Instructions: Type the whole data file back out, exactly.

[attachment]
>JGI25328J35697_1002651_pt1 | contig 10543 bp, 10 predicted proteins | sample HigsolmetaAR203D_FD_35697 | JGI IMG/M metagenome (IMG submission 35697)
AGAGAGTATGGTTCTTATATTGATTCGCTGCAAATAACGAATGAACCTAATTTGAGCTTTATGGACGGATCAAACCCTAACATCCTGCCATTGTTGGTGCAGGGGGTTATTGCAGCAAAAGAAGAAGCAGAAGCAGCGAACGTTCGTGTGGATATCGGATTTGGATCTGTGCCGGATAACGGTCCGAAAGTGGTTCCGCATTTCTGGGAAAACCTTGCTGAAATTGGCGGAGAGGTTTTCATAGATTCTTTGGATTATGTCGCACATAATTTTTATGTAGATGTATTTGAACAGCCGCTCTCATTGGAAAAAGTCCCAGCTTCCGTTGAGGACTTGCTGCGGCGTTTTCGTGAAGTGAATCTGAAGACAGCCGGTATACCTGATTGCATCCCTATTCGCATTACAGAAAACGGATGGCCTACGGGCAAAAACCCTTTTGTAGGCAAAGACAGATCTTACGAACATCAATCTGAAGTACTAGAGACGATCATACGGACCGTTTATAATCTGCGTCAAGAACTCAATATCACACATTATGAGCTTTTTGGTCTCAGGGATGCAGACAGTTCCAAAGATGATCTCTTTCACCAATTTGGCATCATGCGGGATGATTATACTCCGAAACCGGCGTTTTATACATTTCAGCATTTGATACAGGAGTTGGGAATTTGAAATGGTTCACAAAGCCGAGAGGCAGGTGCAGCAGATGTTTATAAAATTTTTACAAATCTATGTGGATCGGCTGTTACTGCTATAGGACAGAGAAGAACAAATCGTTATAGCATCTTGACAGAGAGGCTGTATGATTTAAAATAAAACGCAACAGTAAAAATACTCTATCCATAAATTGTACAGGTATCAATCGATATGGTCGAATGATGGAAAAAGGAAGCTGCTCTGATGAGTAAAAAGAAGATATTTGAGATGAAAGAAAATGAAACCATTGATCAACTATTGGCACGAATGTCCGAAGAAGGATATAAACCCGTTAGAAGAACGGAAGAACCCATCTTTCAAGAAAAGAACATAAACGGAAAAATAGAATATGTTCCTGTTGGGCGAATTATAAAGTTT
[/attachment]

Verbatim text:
>JGI25328J35697_1002651_pt1 | contig 10543 bp, 10 predicted proteins | sample HigsolmetaAR203D_FD_35697 | JGI IMG/M metagenome (IMG submission 35697)
AGAGAGTATGGTTCTTATATTGATTCGCTGCAAATAACGAATGAACCTAATTTGAGCTTTATGGACGGATCAAACCCTAACATCCTGCCATTGTTGGTGCAGGGGGTTATTGCAGCAAAAGAAGAAGCAGAAGCAGCGAACGTTCGTGTGGATATCGGATTTGGATCTGTGCCGGATAACGGTCCGAAAGTGGTTCCGCATTTCTGGGAAAACCTTGCTGAAATTGGCGGAGAGGTTTTCATAGATTCTTTGGATTATGTCGCACATAATTTTTATGTAGATGTATTTGAACAGCCGCTCTCATTGGAAAAAGTCCCAGCTTCCGTTGAGGACTTGCTGCGGCGTTTTCGTGAAGTGAATCTGAAGACAGCCGGTATACCTGATTGCATCCCTATTCGCATTACAGAAAACGGATGGCCTACGGGCAAAAACCCTTTTGTAGGCAAAGACAGATCTTACGAACATCAATCTGAAGTACTAGAGACGATCATACGGACCGTTTATAATCTGCGTCAAGAACTCAATATCACACATTATGAGCTTTTTGGTCTCAGGGATGCAGACAGTTCCAAAGATGATCTCTTTCACCAATTTGGCATCATGCGGGATGATTATACTCCGAAACCGGCGTTTTATACATTTCAGCATTTGATACAGGAGTTGGGAATTTGAAATGGTTCACAAAGCCGAGAGGCAGGTGCAGCAGATGTTTATAAAATTTTTACAAATCTATGTGGATCGGCTGTTACTGCTATAGGACAGAGAAGAACAAATCGTTATAGCATCTTGACAGAGAGGCTGTATGATTTAAAATAAAACGCAACAGTAAAAATACTCTATCCATAAATTGTACAGGTATCAATCGATATGGTCGAATGATGGAAAAAGGAAGCTGCTCTGATGAGTAAAAAGAAGATATTTGAGATGAAAGAAAATGAAACCATTGATCAACTATTGGCACGAATGTCCGAAGAAGGATATAAACCCGTTAGAAGAACGGAAGAACCCATCTTTCAAGAAAAGAACATAAACGGAAAAATAGAATATGTTCCTGTTGGGCGAATTATAAAGTTT